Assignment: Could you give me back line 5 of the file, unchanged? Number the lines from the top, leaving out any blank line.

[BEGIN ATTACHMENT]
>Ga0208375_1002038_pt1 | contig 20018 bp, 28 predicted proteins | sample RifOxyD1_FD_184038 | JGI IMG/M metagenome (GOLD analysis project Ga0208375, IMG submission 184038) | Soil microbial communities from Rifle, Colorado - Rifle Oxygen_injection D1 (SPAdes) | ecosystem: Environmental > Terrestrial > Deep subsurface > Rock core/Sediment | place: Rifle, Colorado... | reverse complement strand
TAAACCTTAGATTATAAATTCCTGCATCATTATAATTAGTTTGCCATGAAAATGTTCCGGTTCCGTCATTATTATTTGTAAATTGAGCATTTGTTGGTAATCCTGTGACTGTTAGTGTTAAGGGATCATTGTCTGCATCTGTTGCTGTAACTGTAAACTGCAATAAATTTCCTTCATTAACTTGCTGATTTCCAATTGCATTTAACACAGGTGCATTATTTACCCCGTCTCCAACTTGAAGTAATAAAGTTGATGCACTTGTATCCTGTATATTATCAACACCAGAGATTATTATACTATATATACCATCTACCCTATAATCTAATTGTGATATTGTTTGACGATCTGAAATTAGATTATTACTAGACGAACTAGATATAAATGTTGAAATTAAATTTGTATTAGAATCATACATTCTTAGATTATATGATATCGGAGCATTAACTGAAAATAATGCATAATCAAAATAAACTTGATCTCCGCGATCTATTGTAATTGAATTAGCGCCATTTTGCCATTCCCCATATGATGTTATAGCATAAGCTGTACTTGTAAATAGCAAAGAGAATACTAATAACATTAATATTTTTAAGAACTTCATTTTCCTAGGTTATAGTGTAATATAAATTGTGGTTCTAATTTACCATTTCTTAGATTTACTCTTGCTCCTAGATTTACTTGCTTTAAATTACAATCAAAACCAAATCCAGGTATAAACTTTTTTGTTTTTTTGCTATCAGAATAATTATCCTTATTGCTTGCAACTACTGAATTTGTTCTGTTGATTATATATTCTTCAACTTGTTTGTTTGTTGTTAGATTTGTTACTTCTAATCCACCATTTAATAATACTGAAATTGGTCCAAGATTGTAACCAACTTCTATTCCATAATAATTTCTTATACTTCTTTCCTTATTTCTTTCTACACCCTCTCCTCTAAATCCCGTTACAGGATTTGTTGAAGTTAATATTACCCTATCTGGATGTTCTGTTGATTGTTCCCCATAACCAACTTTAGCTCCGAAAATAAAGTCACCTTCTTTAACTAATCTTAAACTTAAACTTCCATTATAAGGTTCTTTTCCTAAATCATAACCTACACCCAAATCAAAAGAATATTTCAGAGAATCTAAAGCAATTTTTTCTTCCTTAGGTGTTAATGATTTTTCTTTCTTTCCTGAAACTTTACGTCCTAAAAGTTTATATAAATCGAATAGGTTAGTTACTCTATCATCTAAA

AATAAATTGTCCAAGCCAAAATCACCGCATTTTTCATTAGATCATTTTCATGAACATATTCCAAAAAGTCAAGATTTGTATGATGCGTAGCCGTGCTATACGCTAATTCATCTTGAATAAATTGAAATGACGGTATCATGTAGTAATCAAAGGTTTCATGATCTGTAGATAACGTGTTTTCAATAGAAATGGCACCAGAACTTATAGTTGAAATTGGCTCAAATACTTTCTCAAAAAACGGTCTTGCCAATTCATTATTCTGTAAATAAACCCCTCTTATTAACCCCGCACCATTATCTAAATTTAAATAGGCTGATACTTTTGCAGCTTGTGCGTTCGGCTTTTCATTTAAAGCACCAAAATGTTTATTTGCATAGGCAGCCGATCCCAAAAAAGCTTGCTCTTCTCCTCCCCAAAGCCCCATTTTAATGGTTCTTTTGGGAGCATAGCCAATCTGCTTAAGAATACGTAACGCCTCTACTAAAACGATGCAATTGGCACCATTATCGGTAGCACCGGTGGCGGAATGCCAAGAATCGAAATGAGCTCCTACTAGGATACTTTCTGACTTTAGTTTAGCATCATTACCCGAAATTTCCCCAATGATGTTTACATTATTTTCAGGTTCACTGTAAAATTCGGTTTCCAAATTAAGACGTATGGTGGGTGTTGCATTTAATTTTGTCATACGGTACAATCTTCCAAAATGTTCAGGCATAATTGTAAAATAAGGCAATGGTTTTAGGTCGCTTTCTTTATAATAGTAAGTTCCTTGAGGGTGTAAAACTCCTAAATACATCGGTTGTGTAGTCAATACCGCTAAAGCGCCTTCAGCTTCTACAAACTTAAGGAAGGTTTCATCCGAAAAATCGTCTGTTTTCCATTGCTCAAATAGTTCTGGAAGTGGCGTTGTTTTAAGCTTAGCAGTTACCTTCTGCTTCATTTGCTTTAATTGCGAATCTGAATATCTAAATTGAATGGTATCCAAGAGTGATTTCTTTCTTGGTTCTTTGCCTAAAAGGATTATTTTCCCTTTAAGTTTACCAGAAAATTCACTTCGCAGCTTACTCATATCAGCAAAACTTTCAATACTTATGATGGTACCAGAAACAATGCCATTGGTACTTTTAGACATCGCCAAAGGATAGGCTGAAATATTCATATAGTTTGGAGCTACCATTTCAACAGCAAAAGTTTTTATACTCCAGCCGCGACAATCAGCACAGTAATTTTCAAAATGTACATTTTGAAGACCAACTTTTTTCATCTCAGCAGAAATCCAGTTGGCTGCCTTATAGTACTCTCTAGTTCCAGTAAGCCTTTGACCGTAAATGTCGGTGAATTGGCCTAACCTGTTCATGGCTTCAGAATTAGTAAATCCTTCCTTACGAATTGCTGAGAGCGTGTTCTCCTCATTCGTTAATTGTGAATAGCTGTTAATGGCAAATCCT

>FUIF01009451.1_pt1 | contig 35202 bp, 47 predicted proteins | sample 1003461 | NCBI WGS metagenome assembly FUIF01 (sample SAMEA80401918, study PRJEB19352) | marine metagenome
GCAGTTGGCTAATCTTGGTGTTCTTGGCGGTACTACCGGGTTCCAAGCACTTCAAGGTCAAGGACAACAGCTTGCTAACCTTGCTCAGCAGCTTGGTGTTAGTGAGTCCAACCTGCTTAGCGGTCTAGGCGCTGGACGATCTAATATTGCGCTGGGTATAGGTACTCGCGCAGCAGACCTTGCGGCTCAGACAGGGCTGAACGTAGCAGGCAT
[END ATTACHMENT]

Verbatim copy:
GCAGTTGGCTAATCTTGGTGTTCTTGGCGGTACTACCGGGTTCCAAGCACTTCAAGGTCAAGGACAACAGCTTGCTAACCTTGCTCAGCAGCTTGGTGTTAGTGAGTCCAACCTGCTTAGCGGTCTAGGCGCTGGACGATCTAATATTGCGCTGGGTATAGGTACTCGCGCAGCAGACCTTGCGGCTCAGACAGGGCTGAACGTAGCAGGCAT